[edit on 19-12-2004 by Countermeasures]



posted on Dec, 19 2004 @ 12:23 PM
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I really believe that the sentiments of our present administration against the Iranian government are already set in place.

Not matter what the Iranian government do or say our administration will keep the negative propaganda on that country and the agenda will never stop.

Iran can become Christian, Jesus, democratic loving country but the plans for that country are already set and in gear they will remained as our administration has tag them "Axis of evil" and they will be deal with accordingly.

Their actions will be seen as another diversion to avoid US retaliation.



posted on Dec, 19 2004 @ 02:20 PM
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Iran did something similiar a few months ago by arresting 9 Al Qeada. It really doesn't mean much.

Iranians and weapons keep flooding over the border to help the insurgency in Iraq. Plenty were found fighting with Al Sadr.



posted on Dec, 20 2004 @ 06:13 AM
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I did a quick check into how many Iranians had been found in combat in Iraq. All I could find is that 80 Iranians were fighting with Sadr, another 30 in another situation.

I would hardly describe that as flooding and I would not say that that had anything to do with the Iranian government either.



posted on Dec, 20 2004 @ 03:58 PM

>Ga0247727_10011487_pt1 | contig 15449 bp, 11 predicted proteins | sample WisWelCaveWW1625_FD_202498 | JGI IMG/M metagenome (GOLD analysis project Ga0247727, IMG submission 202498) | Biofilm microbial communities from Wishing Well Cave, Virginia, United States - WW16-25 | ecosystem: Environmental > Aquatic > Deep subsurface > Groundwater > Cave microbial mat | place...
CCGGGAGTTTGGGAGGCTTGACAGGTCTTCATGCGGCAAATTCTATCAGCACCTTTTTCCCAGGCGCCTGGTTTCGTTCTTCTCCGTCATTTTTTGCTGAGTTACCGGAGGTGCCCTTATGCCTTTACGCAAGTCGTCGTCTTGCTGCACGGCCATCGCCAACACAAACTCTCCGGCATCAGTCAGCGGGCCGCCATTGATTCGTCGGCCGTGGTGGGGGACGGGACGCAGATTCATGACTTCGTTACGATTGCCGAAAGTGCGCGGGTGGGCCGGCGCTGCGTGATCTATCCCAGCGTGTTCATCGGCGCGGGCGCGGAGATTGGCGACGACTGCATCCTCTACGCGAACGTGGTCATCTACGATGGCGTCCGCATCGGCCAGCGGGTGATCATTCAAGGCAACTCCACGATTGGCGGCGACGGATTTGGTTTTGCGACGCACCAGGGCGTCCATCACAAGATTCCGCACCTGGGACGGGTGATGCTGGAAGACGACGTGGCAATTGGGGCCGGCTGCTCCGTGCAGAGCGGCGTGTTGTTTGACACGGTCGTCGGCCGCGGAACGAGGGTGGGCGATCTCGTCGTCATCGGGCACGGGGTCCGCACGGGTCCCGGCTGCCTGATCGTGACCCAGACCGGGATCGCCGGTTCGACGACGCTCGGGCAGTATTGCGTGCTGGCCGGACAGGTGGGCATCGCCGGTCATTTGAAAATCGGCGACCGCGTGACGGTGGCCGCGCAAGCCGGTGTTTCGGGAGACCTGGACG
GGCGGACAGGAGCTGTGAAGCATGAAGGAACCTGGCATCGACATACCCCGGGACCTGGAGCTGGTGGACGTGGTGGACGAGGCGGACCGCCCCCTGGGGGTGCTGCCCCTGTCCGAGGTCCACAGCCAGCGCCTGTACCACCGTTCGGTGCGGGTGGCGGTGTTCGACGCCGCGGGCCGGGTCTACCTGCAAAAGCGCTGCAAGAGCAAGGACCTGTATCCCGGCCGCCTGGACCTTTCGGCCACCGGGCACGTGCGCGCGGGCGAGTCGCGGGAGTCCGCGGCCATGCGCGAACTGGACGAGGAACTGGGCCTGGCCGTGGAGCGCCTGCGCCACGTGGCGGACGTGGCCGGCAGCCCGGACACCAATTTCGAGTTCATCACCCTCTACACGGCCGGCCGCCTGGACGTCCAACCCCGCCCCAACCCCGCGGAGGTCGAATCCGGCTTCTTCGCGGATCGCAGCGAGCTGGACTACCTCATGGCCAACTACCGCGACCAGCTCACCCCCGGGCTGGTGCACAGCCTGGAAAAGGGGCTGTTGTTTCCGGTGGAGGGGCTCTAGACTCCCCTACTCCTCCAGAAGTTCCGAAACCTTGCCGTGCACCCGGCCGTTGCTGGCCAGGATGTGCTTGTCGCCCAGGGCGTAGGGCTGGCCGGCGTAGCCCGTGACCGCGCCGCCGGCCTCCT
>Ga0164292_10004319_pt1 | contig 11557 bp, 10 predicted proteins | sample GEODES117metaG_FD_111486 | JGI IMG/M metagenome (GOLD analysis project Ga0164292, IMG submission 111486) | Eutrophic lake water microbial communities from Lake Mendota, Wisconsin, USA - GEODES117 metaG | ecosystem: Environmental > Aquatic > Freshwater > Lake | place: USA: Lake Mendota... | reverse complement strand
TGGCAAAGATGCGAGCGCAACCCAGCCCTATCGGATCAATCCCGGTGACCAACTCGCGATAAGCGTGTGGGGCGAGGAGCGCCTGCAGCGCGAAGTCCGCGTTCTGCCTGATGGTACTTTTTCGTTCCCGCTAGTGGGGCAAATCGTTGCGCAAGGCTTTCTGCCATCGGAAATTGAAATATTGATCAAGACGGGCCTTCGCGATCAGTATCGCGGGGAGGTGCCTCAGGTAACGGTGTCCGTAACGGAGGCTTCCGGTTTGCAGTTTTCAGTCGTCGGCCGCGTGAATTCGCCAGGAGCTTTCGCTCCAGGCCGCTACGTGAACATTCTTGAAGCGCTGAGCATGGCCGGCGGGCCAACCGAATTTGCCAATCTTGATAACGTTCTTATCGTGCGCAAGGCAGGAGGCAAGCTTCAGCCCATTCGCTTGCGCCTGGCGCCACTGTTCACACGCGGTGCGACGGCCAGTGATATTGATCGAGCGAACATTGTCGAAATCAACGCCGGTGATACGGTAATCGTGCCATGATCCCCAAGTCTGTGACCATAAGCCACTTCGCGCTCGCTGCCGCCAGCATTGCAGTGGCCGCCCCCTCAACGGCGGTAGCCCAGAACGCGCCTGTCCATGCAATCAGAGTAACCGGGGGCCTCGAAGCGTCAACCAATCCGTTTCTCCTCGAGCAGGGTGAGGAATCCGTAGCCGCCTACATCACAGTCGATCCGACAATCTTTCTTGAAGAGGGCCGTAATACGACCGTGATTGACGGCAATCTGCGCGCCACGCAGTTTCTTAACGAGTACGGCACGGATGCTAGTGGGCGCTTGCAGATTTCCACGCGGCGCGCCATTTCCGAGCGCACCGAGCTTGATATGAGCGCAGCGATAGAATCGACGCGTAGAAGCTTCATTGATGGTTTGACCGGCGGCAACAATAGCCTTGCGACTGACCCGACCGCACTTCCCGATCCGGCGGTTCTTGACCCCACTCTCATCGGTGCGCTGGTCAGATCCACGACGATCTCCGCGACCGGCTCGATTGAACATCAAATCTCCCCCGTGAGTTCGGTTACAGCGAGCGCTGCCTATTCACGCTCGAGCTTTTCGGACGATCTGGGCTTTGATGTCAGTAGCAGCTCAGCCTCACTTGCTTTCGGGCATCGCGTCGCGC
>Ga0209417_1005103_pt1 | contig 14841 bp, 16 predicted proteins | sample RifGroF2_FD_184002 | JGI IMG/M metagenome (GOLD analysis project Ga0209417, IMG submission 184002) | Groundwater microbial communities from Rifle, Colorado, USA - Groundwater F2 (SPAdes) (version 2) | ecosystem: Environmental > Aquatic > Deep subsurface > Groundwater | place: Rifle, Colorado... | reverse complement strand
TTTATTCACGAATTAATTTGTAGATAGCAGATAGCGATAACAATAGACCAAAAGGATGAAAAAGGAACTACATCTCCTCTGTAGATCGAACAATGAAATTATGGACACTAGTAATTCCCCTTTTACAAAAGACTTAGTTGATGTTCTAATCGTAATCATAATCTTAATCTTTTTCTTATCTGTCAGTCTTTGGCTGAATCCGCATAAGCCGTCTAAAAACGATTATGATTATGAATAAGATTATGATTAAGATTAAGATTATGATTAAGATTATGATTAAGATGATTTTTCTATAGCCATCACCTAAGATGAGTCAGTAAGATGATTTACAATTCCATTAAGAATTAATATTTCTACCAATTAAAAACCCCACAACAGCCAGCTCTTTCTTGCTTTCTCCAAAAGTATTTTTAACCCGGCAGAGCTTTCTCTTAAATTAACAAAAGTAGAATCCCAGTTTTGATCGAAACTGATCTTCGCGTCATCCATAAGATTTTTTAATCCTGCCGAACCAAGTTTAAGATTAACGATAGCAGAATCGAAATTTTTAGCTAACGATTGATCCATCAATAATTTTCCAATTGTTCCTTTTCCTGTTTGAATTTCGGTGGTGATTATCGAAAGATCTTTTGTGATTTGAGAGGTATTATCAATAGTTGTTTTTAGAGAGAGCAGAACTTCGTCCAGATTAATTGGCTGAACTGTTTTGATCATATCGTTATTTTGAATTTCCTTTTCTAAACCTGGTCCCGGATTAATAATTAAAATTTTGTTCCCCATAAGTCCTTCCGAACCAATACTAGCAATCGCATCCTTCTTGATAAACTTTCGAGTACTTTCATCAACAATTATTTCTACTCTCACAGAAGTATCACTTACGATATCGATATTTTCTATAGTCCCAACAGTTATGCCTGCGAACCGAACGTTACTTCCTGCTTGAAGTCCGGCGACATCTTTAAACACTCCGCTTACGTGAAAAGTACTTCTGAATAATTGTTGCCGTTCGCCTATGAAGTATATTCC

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Exactly. He just tried another unqualified comment against Iran. It's funny how the media worked on Americans - again - thought they'd have learned.

If people flood from somewhere they come from arabian countries and not from persian Iran. But I guess, 99,9% here don't know the difference



posted on Dec, 21 2004 @ 12:16 AM
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America's actions against Iran is not earning us any brownie points. I mean, Iran is like the only country that's actually prosecuting terrorists majorly, aren't they? America and all these other European nations are just lolli-gagging.



posted on Dec, 21 2004 @ 12:25 AM
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I did a quick check into how many Iranians had been found in combat in Iraq. All I could find is that 80 Iranians were fighting with Sadr, another 30 in another situation.


That's what we know of. That's what we caught, and were able to identify. How many more of the dead were Iranians?

How much equipment has crossed over the border of Iran and Syria?

Why were Iranians crossing the borders during the invasion, and why did they capture British soldiers and parade them around on TV blindfolded?


America's actions against Iran is not earning us any brownie points. I mean, Iran is like the only country that's actually prosecuting terrorists majorly, aren't they? America and all these other European nations are just lolli-gagging.